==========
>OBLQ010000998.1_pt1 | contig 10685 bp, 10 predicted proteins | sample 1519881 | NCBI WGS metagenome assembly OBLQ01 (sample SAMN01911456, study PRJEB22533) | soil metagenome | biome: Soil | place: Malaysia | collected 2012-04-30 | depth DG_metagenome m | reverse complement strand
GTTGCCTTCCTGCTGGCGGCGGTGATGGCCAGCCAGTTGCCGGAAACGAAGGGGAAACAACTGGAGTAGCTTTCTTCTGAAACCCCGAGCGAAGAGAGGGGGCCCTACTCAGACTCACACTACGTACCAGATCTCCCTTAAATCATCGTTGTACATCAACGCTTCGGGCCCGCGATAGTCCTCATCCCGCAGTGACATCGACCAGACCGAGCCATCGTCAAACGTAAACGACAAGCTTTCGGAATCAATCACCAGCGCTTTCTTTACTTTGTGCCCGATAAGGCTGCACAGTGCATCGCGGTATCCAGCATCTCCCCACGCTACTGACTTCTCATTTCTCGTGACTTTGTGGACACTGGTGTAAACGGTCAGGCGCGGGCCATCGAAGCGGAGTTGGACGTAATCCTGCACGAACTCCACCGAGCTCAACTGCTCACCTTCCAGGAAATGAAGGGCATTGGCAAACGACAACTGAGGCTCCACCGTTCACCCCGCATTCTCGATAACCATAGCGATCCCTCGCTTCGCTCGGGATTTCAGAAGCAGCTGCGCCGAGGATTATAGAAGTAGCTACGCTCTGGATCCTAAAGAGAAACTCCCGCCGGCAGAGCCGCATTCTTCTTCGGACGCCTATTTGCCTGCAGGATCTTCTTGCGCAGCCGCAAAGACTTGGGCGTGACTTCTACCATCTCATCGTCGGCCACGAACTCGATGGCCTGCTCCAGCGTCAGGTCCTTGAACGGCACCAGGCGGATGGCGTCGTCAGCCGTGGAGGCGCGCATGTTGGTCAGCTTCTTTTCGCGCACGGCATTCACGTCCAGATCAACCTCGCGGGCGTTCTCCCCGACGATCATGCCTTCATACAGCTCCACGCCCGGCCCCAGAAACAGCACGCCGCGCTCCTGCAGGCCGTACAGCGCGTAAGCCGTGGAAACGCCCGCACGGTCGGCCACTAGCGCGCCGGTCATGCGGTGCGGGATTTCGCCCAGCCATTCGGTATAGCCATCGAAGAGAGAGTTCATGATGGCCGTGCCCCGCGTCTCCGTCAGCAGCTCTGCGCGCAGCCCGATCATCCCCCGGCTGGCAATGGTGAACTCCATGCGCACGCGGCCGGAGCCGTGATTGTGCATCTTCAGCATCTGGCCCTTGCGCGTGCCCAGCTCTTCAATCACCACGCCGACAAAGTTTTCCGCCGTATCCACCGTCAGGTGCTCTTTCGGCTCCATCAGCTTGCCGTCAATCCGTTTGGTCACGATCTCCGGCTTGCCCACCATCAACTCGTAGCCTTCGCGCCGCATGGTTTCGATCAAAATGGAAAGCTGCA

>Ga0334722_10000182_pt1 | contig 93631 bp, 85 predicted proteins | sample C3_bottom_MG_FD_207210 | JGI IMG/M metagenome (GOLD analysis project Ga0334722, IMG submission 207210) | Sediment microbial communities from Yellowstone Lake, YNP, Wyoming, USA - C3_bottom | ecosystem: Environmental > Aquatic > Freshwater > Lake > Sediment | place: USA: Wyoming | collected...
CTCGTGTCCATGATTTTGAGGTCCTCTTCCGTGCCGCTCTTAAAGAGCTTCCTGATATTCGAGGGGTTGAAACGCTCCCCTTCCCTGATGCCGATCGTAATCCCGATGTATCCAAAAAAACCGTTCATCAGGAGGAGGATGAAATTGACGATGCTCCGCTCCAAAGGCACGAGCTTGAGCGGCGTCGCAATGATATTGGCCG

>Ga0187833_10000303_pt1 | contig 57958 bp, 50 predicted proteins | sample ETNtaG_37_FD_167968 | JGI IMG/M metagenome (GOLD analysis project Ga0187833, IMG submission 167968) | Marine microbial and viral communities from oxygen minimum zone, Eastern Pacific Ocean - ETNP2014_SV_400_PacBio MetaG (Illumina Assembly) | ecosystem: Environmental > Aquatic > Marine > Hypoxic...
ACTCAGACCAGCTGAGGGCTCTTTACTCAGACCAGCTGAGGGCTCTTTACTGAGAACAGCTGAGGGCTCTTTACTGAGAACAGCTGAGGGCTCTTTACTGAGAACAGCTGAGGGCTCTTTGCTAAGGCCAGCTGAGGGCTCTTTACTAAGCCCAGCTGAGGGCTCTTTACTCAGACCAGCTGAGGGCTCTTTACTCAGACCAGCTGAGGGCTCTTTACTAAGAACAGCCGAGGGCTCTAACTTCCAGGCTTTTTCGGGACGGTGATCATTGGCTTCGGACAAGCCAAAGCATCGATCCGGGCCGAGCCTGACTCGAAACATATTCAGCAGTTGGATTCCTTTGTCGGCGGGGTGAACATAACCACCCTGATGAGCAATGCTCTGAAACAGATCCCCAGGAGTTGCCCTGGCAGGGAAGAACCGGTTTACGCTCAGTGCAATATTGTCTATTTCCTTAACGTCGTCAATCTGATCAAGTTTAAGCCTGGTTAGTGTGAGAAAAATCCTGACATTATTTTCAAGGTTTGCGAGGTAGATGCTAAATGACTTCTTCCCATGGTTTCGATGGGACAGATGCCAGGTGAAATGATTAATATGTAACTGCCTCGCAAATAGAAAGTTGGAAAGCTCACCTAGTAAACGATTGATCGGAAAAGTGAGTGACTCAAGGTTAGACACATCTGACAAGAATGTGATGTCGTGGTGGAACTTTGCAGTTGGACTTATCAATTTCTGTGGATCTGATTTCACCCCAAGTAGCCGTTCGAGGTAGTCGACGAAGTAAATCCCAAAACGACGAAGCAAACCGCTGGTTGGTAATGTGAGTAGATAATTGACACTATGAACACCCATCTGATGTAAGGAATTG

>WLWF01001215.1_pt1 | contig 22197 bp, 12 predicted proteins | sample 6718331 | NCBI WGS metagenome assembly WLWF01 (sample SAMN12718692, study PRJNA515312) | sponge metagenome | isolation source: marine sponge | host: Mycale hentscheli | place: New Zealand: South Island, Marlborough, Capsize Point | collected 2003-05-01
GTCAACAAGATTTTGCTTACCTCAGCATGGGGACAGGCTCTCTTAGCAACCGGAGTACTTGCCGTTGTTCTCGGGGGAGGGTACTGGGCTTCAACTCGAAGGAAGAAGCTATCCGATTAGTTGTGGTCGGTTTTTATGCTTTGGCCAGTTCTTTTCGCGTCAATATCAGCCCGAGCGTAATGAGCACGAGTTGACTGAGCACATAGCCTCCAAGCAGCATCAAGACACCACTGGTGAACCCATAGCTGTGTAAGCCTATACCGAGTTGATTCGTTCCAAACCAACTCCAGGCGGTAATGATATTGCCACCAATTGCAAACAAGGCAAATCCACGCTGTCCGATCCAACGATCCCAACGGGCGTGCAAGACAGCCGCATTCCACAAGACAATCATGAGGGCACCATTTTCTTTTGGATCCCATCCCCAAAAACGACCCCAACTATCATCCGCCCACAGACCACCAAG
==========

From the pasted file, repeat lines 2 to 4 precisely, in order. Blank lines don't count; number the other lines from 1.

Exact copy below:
GTTGCCTTCCTGCTGGCGGCGGTGATGGCCAGCCAGTTGCCGGAAACGAAGGGGAAACAACTGGAGTAGCTTTCTTCTGAAACCCCGAGCGAAGAGAGGGGGCCCTACTCAGACTCACACTACGTACCAGATCTCCCTTAAATCATCGTTGTACATCAACGCTTCGGGCCCGCGATAGTCCTCATCCCGCAGTGACATCGACCAGACCGAGCCATCGTCAAACGTAAACGACAAGCTTTCGGAATCAATCACCAGCGCTTTCTTTACTTTGTGCCCGATAAGGCTGCACAGTGCATCGCGGTATCCAGCATCTCCCCACGCTACTGACTTCTCATTTCTCGTGACTTTGTGGACACTGGTGTAAACGGTCAGGCGCGGGCCATCGAAGCGGAGTTGGACGTAATCCTGCACGAACTCCACCGAGCTCAACTGCTCACCTTCCAGGAAATGAAGGGCATTGGCAAACGACAACTGAGGCTCCACCGTTCACCCCGCATTCTCGATAACCATAGCGATCCCTCGCTTCGCTCGGGATTTCAGAAGCAGCTGCGCCGAGGATTATAGAAGTAGCTACGCTCTGGATCCTAAAGAGAAACTCCCGCCGGCAGAGCCGCATTCTTCTTCGGACGCCTATTTGCCTGCAGGATCTTCTTGCGCAGCCGCAAAGACTTGGGCGTGACTTCTACCATCTCATCGTCGGCCACGAACTCGATGGCCTGCTCCAGCGTCAGGTCCTTGAACGGCACCAGGCGGATGGCGTCGTCAGCCGTGGAGGCGCGCATGTTGGTCAGCTTCTTTTCGCGCACGGCATTCACGTCCAGATCAACCTCGCGGGCGTTCTCCCCGACGATCATGCCTTCATACAGCTCCACGCCCGGCCCCAGAAACAGCACGCCGCGCTCCTGCAGGCCGTACAGCGCGTAAGCCGTGGAAACGCCCGCACGGTCGGCCACTAGCGCGCCGGTCATGCGGTGCGGGATTTCGCCCAGCCATTCGGTATAGCCATCGAAGAGAGAGTTCATGATGGCCGTGCCCCGCGTCTCCGTCAGCAGCTCTGCGCGCAGCCCGATCATCCCCCGGCTGGCAATGGTGAACTCCATGCGCACGCGGCCGGAGCCGTGATTGTGCATCTTCAGCATCTGGCCCTTGCGCGTGCCCAGCTCTTCAATCACCACGCCGACAAAGTTTTCCGCCGTATCCACCGTCAGGTGCTCTTTCGGCTCCATCAGCTTGCCGTCAATCCGTTTGGTCACGATCTCCGGCTTGCCCACCATCAACTCGTAGCCTTCGCGCCGCATGGTTTCGATCAAAATGGAAAGCTGCA

>Ga0334722_10000182_pt1 | contig 93631 bp, 85 predicted proteins | sample C3_bottom_MG_FD_207210 | JGI IMG/M metagenome (GOLD analysis project Ga0334722, IMG submission 207210) | Sediment microbial communities from Yellowstone Lake, YNP, Wyoming, USA - C3_bottom | ecosystem: Environmental > Aquatic > Freshwater > Lake > Sediment | place: USA: Wyoming | collected...
CTCGTGTCCATGATTTTGAGGTCCTCTTCCGTGCCGCTCTTAAAGAGCTTCCTGATATTCGAGGGGTTGAAACGCTCCCCTTCCCTGATGCCGATCGTAATCCCGATGTATCCAAAAAAACCGTTCATCAGGAGGAGGATGAAATTGACGATGCTCCGCTCCAAAGGCACGAGCTTGAGCGGCGTCGCAATGATATTGGCCG